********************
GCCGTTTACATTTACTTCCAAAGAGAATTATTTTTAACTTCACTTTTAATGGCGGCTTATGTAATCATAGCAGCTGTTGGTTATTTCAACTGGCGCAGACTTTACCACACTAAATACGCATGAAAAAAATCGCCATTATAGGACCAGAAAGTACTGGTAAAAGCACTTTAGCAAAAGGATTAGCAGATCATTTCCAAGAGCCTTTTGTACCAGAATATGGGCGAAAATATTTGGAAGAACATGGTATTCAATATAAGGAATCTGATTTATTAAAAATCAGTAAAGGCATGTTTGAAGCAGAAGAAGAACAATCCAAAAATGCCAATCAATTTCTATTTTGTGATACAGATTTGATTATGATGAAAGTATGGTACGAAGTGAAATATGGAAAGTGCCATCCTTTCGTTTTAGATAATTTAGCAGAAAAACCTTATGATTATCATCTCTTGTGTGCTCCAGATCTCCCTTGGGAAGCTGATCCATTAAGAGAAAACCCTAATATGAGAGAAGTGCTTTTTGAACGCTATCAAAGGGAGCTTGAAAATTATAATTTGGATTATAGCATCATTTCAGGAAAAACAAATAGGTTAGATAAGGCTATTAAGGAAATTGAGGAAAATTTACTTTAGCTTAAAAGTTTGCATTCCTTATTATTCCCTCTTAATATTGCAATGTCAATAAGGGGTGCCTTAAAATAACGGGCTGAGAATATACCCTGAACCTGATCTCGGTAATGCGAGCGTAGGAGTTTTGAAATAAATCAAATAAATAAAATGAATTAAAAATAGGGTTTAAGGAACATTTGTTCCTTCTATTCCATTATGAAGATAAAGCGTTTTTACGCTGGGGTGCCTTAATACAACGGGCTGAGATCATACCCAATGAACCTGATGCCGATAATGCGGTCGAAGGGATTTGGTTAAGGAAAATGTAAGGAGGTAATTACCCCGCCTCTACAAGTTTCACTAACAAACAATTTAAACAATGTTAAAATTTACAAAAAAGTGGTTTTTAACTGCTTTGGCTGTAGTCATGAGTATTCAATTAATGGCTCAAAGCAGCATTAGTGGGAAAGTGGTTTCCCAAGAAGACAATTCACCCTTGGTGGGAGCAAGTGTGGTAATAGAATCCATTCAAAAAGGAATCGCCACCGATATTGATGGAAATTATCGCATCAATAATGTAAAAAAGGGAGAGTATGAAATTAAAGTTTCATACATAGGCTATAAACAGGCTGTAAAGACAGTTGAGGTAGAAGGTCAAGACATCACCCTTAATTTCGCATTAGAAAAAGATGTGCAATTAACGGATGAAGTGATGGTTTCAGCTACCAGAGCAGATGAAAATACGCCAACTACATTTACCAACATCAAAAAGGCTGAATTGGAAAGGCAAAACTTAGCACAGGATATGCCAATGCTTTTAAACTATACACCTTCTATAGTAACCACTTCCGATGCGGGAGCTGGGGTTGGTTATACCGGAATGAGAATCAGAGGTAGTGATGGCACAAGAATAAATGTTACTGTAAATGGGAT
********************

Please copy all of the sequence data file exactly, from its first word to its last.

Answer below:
GCCGTTTACATTTACTTCCAAAGAGAATTATTTTTAACTTCACTTTTAATGGCGGCTTATGTAATCATAGCAGCTGTTGGTTATTTCAACTGGCGCAGACTTTACCACACTAAATACGCATGAAAAAAATCGCCATTATAGGACCAGAAAGTACTGGTAAAAGCACTTTAGCAAAAGGATTAGCAGATCATTTCCAAGAGCCTTTTGTACCAGAATATGGGCGAAAATATTTGGAAGAACATGGTATTCAATATAAGGAATCTGATTTATTAAAAATCAGTAAAGGCATGTTTGAAGCAGAAGAAGAACAATCCAAAAATGCCAATCAATTTCTATTTTGTGATACAGATTTGATTATGATGAAAGTATGGTACGAAGTGAAATATGGAAAGTGCCATCCTTTCGTTTTAGATAATTTAGCAGAAAAACCTTATGATTATCATCTCTTGTGTGCTCCAGATCTCCCTTGGGAAGCTGATCCATTAAGAGAAAACCCTAATATGAGAGAAGTGCTTTTTGAACGCTATCAAAGGGAGCTTGAAAATTATAATTTGGATTATAGCATCATTTCAGGAAAAACAAATAGGTTAGATAAGGCTATTAAGGAAATTGAGGAAAATTTACTTTAGCTTAAAAGTTTGCATTCCTTATTATTCCCTCTTAATATTGCAATGTCAATAAGGGGTGCCTTAAAATAACGGGCTGAGAATATACCCTGAACCTGATCTCGGTAATGCGAGCGTAGGAGTTTTGAAATAAATCAAATAAATAAAATGAATTAAAAATAGGGTTTAAGGAACATTTGTTCCTTCTATTCCATTATGAAGATAAAGCGTTTTTACGCTGGGGTGCCTTAATACAACGGGCTGAGATCATACCCAATGAACCTGATGCCGATAATGCGGTCGAAGGGATTTGGTTAAGGAAAATGTAAGGAGGTAATTACCCCGCCTCTACAAGTTTCACTAACAAACAATTTAAACAATGTTAAAATTTACAAAAAAGTGGTTTTTAACTGCTTTGGCTGTAGTCATGAGTATTCAATTAATGGCTCAAAGCAGCATTAGTGGGAAAGTGGTTTCCCAAGAAGACAATTCACCCTTGGTGGGAGCAAGTGTGGTAATAGAATCCATTCAAAAAGGAATCGCCACCGATATTGATGGAAATTATCGCATCAATAATGTAAAAAAGGGAGAGTATGAAATTAAAGTTTCATACATAGGCTATAAACAGGCTGTAAAGACAGTTGAGGTAGAAGGTCAAGACATCACCCTTAATTTCGCATTAGAAAAAGATGTGCAATTAACGGATGAAGTGATGGTTTCAGCTACCAGAGCAGATGAAAATACGCCAACTACATTTACCAACATCAAAAAGGCTGAATTGGAAAGGCAAAACTTAGCACAGGATATGCCAATGCTTTTAAACTATACACCTTCTATAGTAACCACTTCCGATGCGGGAGCTGGGGTTGGTTATACCGGAATGAGAATCAGAGGTAGTGATGGCACAAGAATAAATGTTACTGTAAATGGGAT